Seven Viper fighter craft models were built for the show. Each measured 15.5 inches long, 8 inches wide, and 6 inches tall, making them approximately 1/24 scale. Molds were taken from the wooden master and duplicates were cast in high-density foam over a metal armature. This allowed the models to be mounted for filming from the top, bottom, and rear, with some versions including side mounting points as well. The models weighed approximately five pounds each. Three "hero" models featured special pipes which emitted freon gas from the engines -- this combined with bright quartz lights to create the "turbo" effect. At least one model had a fully detailed cockpit with pilot and fiber optics in the laser guns. This information was provided by The Starship Builder's Guide. The site has exclusive photos of the Viper models.

Glen Larson originally planned for the Cylons to be living aliens underneath their armor, but ABC vetoed the idea due to its non-violence standards. Their reasoning was that it would be too violent to have the Colonial warriors killing living beings so it was decided that the Cylons would be machines.

The production crew actually came up with the names of the other battlestars in the fleet even though most of them were never revealed. The battlestar names are: Bellerophon, Solaria, Prometheus, Cerberus, Olympia, Pacifica, and Rycon. Triton is also believed by some to be a battlestar, but it actually was an escort (a frigate or destroyer type ship) to the Pacifica.

Although Starbuck and Apollo were like brothers, Dirk Benedict and Richard Hatch never became close during the filming of the series. In the October 1998 issue of Starlog magazine, Hatch said, "Believe it or not, we were never unfriendly, but we didn't hang out. We were always after the same roles, so I think that natural rivalry got in the way of us being better friends." In the February 1998 issue of Starlog magazine, Benedict said, "We were working so hard, carrying the show. Also, we had different interests. He was much more serious than I. I was busy laughing and flirting with the ladies. I just enjoyed showing up and saying my lines. Richard was more focused on the storylines and the production. He's a very intelligent and caring person."

ABC did not want Dirk Benedict to play the role of Starbuck despite the fact that Glen Larson had written the part just for him. They said Benedict wasn't handsome enough for the role, although in reality they had already chosen another actor on their own. Larson and Universal were set on using Benedict, and it came down to a war between the two sides. Filming was about to begin for the pilot, and it would have cost an enormous amount of money if they didn't have an actor ready, so ABC caved in. Unfortunately, the ABC executives were said to have been rather arrogant because ABC was the number one network at the time, and Dirk Benedict has speculated that the hard feelings that resulted from the dispute may have played a part in the show getting canceled.

At one point, Dirk Benedict was threatened to be fired by the network if he didn't stop having Starbuck smoke cigars, but when the fans reacted positively to it, the network insisted that Starbuck smoke cigars as much as possible. Benedict began smoking cigars at age 10.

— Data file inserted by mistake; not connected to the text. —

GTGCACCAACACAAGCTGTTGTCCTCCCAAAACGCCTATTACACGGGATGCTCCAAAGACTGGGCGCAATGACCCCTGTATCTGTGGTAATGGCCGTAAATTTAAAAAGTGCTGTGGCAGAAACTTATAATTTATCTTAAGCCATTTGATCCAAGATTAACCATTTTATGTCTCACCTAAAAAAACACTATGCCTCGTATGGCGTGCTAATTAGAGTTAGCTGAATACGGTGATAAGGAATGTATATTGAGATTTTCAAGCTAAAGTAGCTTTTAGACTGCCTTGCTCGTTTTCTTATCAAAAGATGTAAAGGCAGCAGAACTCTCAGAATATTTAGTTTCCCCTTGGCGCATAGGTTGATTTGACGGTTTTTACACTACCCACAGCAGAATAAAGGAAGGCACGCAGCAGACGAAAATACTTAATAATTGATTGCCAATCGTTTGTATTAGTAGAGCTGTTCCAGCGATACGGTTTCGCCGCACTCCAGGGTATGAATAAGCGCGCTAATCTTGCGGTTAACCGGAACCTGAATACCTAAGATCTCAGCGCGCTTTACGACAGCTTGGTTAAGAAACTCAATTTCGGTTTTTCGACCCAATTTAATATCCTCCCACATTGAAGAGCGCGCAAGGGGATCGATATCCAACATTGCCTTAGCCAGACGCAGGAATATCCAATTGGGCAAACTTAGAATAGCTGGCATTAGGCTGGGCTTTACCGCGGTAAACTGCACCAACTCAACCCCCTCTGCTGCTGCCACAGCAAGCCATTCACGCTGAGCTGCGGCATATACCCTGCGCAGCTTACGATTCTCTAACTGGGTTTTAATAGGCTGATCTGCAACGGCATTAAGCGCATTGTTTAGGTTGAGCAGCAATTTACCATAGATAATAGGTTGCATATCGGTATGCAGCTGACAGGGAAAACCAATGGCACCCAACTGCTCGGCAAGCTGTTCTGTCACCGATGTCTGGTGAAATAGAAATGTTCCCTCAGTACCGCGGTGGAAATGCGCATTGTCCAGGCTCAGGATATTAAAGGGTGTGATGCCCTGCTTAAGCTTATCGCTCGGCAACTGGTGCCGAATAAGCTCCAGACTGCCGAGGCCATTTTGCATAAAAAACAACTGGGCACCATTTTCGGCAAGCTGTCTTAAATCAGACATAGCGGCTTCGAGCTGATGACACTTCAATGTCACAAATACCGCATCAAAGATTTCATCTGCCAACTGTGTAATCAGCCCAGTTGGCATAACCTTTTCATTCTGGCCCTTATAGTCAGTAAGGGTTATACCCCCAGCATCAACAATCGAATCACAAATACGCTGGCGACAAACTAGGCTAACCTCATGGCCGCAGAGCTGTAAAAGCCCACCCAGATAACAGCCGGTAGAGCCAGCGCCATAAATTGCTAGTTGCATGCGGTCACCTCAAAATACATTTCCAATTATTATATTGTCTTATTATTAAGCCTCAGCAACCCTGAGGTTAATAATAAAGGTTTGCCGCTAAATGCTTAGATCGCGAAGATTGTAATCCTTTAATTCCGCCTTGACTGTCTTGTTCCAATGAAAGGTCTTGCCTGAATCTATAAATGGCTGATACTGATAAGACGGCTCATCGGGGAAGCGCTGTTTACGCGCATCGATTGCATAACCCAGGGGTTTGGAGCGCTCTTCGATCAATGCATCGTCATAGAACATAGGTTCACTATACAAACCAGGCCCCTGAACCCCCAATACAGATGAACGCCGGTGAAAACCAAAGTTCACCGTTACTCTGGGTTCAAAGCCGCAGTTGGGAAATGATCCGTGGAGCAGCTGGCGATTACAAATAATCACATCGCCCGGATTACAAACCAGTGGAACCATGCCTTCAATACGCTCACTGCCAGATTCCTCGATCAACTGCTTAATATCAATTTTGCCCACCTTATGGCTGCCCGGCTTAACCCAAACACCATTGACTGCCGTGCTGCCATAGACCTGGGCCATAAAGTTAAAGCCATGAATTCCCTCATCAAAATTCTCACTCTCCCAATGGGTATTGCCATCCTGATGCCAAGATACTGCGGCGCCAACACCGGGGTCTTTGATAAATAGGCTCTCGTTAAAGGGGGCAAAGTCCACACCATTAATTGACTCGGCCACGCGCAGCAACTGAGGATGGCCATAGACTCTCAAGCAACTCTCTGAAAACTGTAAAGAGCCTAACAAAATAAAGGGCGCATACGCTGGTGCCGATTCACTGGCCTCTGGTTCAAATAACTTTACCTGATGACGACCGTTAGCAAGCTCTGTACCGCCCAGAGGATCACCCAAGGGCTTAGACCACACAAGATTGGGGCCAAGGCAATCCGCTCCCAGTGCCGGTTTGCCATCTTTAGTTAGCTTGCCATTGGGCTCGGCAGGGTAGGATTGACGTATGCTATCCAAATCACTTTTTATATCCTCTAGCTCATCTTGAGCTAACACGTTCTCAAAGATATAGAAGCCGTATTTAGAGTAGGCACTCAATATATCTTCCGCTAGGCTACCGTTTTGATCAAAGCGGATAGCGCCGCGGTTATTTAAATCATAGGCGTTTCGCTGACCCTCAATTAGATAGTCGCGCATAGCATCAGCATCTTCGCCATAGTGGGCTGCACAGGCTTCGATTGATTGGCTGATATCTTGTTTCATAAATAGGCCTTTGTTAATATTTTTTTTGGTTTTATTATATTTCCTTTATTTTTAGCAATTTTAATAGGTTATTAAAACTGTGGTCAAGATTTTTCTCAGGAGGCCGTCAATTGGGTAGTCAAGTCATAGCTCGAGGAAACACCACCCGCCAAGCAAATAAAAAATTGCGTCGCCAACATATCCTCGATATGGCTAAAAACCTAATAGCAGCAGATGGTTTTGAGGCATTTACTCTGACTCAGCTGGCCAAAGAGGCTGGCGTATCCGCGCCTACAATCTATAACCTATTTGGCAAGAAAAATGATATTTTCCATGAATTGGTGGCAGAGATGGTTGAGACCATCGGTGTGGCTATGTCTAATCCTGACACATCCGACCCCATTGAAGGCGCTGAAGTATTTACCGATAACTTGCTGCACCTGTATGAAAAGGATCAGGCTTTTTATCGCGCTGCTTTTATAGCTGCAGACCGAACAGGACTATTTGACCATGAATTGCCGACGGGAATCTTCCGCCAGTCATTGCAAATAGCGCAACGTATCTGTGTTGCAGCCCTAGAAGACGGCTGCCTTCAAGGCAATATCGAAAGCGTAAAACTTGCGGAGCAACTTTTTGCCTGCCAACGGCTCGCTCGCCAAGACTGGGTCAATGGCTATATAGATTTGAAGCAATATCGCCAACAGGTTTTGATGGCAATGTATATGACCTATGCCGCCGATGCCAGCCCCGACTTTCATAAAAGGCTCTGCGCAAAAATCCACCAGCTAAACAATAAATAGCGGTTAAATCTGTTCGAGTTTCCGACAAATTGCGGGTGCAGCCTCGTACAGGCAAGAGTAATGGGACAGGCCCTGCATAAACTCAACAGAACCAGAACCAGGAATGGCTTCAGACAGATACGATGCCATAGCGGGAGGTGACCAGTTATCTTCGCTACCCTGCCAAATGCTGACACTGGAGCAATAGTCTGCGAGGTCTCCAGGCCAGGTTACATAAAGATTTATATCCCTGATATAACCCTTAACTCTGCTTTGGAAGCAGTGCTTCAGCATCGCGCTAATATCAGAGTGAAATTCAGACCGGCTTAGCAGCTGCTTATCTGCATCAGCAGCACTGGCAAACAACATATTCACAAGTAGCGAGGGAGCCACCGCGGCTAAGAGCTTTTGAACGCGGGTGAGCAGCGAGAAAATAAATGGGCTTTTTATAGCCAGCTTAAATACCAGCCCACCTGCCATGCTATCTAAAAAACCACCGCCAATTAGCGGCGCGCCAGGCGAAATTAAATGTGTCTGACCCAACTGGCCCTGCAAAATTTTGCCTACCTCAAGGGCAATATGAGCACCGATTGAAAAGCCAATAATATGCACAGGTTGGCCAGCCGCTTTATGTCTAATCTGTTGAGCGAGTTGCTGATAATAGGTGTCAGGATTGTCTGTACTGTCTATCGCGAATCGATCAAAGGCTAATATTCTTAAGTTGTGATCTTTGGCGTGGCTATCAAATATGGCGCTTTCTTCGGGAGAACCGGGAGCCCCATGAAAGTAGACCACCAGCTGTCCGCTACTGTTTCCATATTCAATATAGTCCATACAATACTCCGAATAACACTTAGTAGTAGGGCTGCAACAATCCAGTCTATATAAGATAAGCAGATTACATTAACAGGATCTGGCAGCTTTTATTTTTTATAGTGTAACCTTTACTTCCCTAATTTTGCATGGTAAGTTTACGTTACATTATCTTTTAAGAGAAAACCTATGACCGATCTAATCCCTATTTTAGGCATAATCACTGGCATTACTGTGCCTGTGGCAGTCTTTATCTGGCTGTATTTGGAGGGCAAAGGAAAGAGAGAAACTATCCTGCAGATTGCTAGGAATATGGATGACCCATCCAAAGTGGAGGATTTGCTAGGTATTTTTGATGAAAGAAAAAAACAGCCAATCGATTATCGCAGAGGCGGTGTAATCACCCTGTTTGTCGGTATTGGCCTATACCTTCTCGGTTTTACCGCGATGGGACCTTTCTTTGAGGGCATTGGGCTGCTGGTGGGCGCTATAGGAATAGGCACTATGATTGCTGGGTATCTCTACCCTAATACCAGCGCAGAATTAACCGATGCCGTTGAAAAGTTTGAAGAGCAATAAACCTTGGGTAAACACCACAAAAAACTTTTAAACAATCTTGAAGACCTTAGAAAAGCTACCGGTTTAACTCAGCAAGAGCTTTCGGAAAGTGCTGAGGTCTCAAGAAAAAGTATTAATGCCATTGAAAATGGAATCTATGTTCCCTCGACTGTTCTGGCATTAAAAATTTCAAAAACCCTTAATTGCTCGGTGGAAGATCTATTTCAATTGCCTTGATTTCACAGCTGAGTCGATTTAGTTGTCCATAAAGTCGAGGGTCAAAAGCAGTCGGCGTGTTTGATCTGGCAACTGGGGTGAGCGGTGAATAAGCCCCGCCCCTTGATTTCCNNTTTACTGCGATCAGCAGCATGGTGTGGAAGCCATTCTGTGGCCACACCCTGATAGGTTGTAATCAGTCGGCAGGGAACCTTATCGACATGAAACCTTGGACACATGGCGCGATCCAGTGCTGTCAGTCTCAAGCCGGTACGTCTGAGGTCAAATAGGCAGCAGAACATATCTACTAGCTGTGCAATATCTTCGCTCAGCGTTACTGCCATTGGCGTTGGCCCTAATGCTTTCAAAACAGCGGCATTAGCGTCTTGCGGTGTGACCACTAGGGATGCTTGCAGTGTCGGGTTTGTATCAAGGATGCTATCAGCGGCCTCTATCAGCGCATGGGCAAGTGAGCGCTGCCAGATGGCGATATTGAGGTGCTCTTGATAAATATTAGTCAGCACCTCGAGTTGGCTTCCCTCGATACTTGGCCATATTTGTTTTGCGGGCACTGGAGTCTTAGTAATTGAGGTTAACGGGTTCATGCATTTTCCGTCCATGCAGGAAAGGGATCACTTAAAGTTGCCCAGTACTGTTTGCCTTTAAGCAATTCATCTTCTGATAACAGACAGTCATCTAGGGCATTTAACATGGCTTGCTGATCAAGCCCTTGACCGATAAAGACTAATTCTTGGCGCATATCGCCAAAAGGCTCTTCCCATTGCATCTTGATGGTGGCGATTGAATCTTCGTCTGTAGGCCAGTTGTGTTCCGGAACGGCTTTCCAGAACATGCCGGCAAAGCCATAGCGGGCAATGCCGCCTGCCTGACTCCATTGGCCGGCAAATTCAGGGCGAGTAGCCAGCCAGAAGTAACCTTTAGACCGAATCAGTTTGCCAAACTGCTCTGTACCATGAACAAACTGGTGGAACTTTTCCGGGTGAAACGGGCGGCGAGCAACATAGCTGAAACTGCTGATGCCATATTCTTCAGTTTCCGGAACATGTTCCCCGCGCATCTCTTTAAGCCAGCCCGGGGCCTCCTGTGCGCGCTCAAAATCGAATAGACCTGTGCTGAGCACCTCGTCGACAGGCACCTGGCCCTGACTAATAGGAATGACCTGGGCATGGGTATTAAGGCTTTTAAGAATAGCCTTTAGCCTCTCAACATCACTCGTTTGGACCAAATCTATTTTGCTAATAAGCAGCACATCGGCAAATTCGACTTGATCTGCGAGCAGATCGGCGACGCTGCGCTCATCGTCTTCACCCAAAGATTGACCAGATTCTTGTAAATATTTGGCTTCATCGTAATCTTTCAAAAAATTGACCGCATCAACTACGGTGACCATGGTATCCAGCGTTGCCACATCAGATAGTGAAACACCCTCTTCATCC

Starbuck was originally supposed to be a minor character, as the show was going to focus primarily on Apollo's relationship with Adama. Starbuck was simply going to be another one of the fighter pilots. This is why Dirk Benedict only made about one-fourth the money that most of the cast was making. Everyone always wondered why Dirk always drove a used car! Eventually, he was given his own trailer, and he basically lived in it during the entire production of the series. Dirk was always laid back and calm, and some people mistakenly saw that as arrogance. He has been quoted saying that the show saved his life.

Of all the roles Dirk Benedict has played, Starbuck is his favorite with the exception of Hamlet.

Don Johnson was considered for the role of Starbuck, but his southern accent killed his chances.

Terry Carter (Colonel Tigh) was originally hired to play the role of Boomer. Shortly afterwards, Carter broke his leg in a skating accident and had to pull out. Fortunately, the show's production was delayed, and Carter recovered enough in time to get the part of Tigh.

The February 2001 issue of Starlog (#283) has an interview with Laurette Spang (Cassiopea) in an article called "Space Nightingale". If she has one complaint about BG, it was "I could have been a hot nurse!" Spang had only signed on to do the pilot, but then they wanted her to be a regular. Since it was a family show, it was decided she could not be a socialator (hooker), and she was suddenly covered with clothing in the next episode. Spang says she would have liked a smoother transition. She got along great with Dirk Benedict. "When I would go out of town, I would leave Dirk the keys to my house, because he was being hassled by the National Enquirer and followed everywhere. So I said, 'Use my house, but keep your stinkin' cigars outside.'" She and Richard Hatch never got to know each other well. "I always thought he either didn't like me or was too busy and intense. I looked up to him; he seemed to carry a lot on his shoulders." Spang enjoyed working with Lorne Greene because she was a huge Bonanza fan. "He was the father figure on Galactica. When my husband and I had our first two children, Lorne and his wife sent us baby presents." Spang and Jane Seymour became friends. They each had their first babies together and were in the same maternity class. Spang says no one knows what happened to Maren Jensen; she left the show in mid-season. Spang loved Muffit (and the chimpanzee that was inside). There was a time when the daggit came running on the bridge and pulled the daggit head off and threw it. The director yelled "Cut!" but the chimp kept taking the head off again during the next several takes. Spang feels that Muffit should have had a larger part on the show.